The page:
I’ve been wanting to photograph a dog sled race for quite some time now but the last few winters saw a minimal amount of snow and most of not all races were cancelled in my area. This year, as most of know, has been one of the harshest winters that I can remember. Needless to say it was the perfect weather for this event with lots of snow for the dogs to frolic in.
A couple of weekends ago the opportunity arose and I got into the car and drove an hour and half north to Cannington, Ontario to attend the 10th Annual Dog Sled Races.
(Click on any of the images to enlarge and see those cute faces)
Let me first make a confession. I was a bit nervous to attend. I was worried about how the dogs were going to be treated. Was this just a business for the owners? Were the dogs just an end to justify the means… that big prize at the end of the day?
I arrived early so that I could walk around and hopefully see the dogs before the races started. I went straight to the area where the owners had parked their trucks and they were getting the dogs ready, putting harnesses on and mentally preparing for the race ahead.
What I found put a smile on my face. Happy Dogs! Dogs sitting together eagerly awaiting their romp in the snow. Without fail each dog I approached gave me a very sweet greeting and even a few licks on my nose when I bent over to greet them. I tried not to disturb the riders while they were preparing their team but they were all very nice and happy to introduce me to their dogs.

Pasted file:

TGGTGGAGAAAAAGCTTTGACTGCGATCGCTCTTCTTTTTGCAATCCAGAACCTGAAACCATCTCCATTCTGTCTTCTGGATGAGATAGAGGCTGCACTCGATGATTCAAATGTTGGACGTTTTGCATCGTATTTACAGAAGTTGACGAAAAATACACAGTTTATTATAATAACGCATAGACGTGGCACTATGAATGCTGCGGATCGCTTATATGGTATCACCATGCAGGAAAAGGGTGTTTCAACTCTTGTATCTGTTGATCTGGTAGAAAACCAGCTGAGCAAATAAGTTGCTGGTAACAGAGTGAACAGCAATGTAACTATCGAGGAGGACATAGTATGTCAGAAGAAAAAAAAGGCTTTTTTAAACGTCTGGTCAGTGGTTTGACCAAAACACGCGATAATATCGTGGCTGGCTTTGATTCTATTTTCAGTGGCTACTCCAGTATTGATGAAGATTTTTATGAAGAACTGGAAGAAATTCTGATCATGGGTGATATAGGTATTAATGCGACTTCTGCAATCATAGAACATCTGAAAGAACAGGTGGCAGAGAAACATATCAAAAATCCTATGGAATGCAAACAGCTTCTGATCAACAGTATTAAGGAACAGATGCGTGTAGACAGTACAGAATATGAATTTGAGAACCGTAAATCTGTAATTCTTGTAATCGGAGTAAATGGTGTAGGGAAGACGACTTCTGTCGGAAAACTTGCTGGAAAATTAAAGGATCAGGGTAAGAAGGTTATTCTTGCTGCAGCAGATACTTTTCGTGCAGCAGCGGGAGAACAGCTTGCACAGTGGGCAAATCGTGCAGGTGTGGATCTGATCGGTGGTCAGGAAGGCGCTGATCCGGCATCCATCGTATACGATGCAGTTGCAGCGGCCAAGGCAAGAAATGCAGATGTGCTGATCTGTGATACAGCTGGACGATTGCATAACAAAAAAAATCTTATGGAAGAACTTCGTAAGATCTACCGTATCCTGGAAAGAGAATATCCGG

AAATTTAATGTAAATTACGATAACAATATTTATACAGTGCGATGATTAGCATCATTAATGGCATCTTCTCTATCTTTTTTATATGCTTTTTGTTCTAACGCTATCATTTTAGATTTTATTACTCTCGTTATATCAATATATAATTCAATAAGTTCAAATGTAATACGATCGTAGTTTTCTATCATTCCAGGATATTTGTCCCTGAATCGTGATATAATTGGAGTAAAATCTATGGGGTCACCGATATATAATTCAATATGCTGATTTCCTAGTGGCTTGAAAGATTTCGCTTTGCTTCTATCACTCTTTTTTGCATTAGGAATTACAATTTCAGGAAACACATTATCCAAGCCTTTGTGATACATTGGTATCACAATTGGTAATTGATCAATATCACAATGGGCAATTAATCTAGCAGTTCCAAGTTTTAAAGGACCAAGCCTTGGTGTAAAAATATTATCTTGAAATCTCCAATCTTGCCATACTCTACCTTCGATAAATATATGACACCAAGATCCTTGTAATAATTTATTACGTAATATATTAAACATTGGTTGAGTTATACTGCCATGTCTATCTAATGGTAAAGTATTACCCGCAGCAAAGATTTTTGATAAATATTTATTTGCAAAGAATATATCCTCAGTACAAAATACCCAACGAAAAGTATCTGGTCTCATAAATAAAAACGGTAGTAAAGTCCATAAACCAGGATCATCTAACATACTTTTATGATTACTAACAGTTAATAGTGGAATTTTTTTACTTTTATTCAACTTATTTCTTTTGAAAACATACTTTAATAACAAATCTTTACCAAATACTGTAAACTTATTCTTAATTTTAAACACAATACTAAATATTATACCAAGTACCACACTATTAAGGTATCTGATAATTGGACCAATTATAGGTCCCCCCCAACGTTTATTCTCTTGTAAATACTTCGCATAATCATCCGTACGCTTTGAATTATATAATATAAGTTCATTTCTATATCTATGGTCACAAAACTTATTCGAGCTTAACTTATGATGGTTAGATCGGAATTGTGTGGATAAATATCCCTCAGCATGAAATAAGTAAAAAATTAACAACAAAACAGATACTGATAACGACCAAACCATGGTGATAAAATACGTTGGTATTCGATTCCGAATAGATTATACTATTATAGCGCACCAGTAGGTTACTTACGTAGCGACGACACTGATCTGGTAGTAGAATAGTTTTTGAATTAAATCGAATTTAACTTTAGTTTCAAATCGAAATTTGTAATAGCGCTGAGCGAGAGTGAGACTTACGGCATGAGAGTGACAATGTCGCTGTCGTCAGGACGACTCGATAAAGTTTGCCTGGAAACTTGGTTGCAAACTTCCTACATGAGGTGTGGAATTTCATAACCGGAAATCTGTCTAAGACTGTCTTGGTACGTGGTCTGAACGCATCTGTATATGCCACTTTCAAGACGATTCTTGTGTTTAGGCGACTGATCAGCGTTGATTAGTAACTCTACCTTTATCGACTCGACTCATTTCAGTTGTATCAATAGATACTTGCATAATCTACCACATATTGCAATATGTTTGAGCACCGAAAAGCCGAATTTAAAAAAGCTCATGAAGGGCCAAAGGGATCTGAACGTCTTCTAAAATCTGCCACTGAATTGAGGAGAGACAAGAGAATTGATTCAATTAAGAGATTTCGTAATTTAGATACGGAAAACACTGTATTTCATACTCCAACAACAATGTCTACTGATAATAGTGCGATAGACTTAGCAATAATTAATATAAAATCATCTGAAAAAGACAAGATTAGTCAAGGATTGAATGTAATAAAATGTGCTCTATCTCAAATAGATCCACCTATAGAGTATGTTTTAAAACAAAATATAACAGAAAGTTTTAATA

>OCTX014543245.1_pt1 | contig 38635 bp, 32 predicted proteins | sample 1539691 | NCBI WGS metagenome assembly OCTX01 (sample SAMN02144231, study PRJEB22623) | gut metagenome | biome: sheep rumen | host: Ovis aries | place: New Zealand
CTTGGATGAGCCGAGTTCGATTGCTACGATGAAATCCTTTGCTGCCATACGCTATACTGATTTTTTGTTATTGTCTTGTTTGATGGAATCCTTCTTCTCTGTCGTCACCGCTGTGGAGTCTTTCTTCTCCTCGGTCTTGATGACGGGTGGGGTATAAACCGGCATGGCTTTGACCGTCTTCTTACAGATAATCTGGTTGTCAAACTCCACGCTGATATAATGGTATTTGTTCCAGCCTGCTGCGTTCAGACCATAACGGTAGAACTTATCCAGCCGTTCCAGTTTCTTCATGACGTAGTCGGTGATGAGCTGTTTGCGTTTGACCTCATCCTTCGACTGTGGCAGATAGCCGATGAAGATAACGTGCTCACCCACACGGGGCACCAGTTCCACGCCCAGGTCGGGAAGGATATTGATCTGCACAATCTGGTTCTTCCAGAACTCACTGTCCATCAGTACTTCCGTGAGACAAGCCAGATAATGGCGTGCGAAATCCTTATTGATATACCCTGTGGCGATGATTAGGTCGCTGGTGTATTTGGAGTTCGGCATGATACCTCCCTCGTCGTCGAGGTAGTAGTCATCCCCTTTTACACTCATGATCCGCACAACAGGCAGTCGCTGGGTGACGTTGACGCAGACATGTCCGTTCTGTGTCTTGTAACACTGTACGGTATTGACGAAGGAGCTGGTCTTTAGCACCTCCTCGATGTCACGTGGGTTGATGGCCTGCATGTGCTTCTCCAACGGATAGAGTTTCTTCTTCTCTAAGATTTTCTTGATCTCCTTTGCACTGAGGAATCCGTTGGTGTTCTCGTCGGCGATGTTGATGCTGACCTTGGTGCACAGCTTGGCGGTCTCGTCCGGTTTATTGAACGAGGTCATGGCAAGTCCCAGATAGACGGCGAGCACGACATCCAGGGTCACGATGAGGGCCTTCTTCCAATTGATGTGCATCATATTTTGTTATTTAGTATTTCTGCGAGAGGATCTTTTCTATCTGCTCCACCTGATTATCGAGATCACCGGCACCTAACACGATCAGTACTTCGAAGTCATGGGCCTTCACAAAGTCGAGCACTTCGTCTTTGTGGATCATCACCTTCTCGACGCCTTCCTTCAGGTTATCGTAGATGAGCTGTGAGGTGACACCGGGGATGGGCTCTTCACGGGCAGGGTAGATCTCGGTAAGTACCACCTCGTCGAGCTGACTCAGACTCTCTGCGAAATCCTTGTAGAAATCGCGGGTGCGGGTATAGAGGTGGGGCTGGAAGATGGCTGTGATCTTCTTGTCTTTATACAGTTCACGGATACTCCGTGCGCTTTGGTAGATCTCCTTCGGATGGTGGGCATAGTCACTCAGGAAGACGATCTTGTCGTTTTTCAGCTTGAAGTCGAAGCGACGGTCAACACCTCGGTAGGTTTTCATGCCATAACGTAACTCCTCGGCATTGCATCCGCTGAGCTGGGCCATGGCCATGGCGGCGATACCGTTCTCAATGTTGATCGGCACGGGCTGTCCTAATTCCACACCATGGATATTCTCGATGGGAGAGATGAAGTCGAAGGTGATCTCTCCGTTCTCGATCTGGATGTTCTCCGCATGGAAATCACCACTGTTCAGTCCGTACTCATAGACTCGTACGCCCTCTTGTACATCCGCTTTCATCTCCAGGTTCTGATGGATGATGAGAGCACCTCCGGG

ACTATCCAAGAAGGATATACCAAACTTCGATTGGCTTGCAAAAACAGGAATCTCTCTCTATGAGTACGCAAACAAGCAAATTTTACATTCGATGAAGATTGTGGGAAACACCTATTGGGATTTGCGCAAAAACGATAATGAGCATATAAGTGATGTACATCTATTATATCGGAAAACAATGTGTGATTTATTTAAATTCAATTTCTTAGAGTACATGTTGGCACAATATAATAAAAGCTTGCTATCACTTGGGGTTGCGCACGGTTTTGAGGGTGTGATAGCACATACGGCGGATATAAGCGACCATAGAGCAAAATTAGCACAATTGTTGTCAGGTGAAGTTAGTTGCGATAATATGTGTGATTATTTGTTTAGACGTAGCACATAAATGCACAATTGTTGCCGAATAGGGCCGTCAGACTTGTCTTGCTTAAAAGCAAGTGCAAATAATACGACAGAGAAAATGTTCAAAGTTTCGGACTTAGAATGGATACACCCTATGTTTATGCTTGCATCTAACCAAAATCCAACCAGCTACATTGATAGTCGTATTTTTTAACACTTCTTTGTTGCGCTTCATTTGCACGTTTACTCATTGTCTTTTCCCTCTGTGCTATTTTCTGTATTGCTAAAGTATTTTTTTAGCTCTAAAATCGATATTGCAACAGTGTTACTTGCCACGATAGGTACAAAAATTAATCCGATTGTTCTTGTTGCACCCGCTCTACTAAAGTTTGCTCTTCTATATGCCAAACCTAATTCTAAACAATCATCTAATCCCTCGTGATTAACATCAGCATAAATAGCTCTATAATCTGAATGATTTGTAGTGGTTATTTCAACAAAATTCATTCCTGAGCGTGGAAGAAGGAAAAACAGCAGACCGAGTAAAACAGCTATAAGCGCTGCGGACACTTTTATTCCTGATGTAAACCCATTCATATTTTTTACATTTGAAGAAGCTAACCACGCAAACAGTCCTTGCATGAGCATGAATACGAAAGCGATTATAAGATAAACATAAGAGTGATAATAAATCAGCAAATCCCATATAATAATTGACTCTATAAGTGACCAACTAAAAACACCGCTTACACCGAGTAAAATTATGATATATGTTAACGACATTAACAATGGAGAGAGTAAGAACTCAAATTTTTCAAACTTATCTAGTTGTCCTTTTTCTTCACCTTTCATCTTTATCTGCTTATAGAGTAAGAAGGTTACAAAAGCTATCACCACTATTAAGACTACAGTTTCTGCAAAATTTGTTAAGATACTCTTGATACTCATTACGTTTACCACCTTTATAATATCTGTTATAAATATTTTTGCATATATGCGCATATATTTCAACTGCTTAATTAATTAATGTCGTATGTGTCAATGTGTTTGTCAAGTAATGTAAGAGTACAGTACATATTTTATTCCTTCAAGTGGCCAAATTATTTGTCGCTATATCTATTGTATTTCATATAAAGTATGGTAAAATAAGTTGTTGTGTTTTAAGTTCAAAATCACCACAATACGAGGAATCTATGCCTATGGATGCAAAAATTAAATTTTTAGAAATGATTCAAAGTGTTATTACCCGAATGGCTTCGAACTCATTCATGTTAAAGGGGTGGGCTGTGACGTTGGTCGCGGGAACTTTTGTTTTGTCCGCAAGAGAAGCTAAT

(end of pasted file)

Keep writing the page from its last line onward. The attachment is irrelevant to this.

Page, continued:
Here’s a little history for you….
“Dog Sledding was a method of winter travel developed by Northern Native peoples and adopted by early European explores and trappers as the most efficient way to haul goods across snow-covered terrain. Usually, teams of 2 to 12 dogs are tied in pairs to a single towline, or gangline. The gangline is attached to a sled and the dogs pull the sled across the snow.If the terrain is deep snow, dogs may be placed in single file to follow the driver who will walk ahead breaking and packing down a narrow trail in snowshoes. Where the snow pack is hard, in the Arctic, Inuit often use the “fan” hitch where each dog is attached to the sled by its own towline.”
– Cannington Dog Sled Race Committee
Oh…one last bit of trivia. Do you know why drivers are called “mushers”? Early French Canadian drivers called out “Marche!” (which means “walk”) to their dogs. This was misinterpreted by English explorers as “mush.” I’ve done my job here today. 🙂
The one thing that I do, that I’ve always done, is that I usually stop and chat with people on the street that have dogs. I can’t help myself, never could. Ever since I was a little girl I used to stop and pet dogs all the time wishing I had one. No I didn’t grow up with a dog but that’s a story for another time. Every so often I would see a dog on the street or tied up outside of a store waiting for their human and I would pull out my iPhone and take a picture because…well they are so darn cute. Anyway this idea for a project has been percolating for a while now…why not take candids of dogs that I randomly meet on the streets of Toronto. So whether I have my iPhone with me or my DSLR I’ll be on the lookout for some of the cutest furry faces Toronto has to offer.